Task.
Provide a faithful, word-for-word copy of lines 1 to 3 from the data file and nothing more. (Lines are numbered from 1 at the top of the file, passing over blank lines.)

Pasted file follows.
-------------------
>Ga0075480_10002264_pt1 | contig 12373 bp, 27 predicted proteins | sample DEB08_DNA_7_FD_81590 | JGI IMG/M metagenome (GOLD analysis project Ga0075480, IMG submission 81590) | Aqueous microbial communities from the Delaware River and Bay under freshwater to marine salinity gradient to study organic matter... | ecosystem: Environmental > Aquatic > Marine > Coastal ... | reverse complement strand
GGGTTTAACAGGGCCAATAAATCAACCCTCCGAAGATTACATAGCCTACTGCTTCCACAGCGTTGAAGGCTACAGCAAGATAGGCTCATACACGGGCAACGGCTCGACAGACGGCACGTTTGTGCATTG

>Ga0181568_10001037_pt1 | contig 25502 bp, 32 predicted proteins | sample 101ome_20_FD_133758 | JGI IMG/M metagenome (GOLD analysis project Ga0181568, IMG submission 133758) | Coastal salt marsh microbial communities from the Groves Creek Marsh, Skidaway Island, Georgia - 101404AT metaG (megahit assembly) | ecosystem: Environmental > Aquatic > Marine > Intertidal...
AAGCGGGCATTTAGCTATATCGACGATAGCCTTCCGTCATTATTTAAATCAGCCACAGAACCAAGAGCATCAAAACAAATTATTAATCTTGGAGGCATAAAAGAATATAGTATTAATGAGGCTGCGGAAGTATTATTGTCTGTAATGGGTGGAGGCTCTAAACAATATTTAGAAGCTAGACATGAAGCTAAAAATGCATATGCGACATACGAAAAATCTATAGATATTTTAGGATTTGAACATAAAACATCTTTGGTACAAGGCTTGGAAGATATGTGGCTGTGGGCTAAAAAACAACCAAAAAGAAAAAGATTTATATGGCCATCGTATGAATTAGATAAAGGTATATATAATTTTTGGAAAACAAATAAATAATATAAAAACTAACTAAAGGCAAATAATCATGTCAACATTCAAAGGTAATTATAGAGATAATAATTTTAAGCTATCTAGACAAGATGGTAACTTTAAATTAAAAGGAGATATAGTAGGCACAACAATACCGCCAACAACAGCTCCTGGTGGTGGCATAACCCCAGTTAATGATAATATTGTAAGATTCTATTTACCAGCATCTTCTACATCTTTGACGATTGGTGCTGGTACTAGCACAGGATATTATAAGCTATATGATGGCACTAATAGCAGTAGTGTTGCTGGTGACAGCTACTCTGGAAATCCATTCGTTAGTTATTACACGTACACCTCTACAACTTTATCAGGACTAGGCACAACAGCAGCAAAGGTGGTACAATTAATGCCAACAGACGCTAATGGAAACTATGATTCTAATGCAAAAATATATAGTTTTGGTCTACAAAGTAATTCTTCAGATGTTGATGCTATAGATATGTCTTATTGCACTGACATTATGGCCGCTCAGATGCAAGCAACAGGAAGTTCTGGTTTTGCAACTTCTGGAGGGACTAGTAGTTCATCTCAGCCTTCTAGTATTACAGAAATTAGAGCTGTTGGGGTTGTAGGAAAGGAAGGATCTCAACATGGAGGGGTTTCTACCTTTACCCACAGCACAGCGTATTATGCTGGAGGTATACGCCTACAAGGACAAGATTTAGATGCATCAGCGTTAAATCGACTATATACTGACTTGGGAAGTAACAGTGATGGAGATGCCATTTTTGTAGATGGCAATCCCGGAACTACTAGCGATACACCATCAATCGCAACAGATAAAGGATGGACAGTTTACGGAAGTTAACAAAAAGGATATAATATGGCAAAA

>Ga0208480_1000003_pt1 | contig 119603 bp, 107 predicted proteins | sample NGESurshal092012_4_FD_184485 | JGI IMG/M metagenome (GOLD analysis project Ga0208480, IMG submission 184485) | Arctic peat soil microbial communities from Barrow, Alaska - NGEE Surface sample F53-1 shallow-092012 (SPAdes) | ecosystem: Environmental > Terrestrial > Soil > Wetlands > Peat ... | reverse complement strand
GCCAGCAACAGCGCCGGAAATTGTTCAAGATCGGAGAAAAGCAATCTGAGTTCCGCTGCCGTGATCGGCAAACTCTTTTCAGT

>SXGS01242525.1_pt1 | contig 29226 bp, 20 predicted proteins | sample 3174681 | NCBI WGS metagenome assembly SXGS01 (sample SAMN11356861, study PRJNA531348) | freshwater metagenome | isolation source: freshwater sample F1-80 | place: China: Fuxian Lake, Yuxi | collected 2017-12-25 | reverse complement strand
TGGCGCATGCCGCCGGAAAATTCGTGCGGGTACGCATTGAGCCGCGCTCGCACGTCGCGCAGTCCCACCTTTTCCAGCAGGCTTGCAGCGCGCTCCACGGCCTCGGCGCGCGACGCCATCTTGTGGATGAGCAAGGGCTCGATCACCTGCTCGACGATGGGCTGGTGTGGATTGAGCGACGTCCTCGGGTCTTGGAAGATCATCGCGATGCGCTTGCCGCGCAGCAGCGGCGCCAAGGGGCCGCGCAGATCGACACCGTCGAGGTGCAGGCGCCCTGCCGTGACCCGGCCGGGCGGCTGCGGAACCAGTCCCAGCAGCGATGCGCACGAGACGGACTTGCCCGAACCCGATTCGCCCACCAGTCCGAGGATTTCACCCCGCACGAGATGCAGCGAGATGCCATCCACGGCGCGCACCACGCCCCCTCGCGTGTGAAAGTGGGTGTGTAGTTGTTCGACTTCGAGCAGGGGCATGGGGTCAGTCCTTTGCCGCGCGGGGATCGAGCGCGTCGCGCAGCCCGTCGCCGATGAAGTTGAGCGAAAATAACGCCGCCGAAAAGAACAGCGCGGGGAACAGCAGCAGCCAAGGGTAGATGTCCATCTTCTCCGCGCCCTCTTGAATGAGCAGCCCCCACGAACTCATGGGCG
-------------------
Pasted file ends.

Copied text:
>Ga0075480_10002264_pt1 | contig 12373 bp, 27 predicted proteins | sample DEB08_DNA_7_FD_81590 | JGI IMG/M metagenome (GOLD analysis project Ga0075480, IMG submission 81590) | Aqueous microbial communities from the Delaware River and Bay under freshwater to marine salinity gradient to study organic matter... | ecosystem: Environmental > Aquatic > Marine > Coastal ... | reverse complement strand
GGGTTTAACAGGGCCAATAAATCAACCCTCCGAAGATTACATAGCCTACTGCTTCCACAGCGTTGAAGGCTACAGCAAGATAGGCTCATACACGGGCAACGGCTCGACAGACGGCACGTTTGTGCATTG

>Ga0181568_10001037_pt1 | contig 25502 bp, 32 predicted proteins | sample 101ome_20_FD_133758 | JGI IMG/M metagenome (GOLD analysis project Ga0181568, IMG submission 133758) | Coastal salt marsh microbial communities from the Groves Creek Marsh, Skidaway Island, Georgia - 101404AT metaG (megahit assembly) | ecosystem: Environmental > Aquatic > Marine > Intertidal...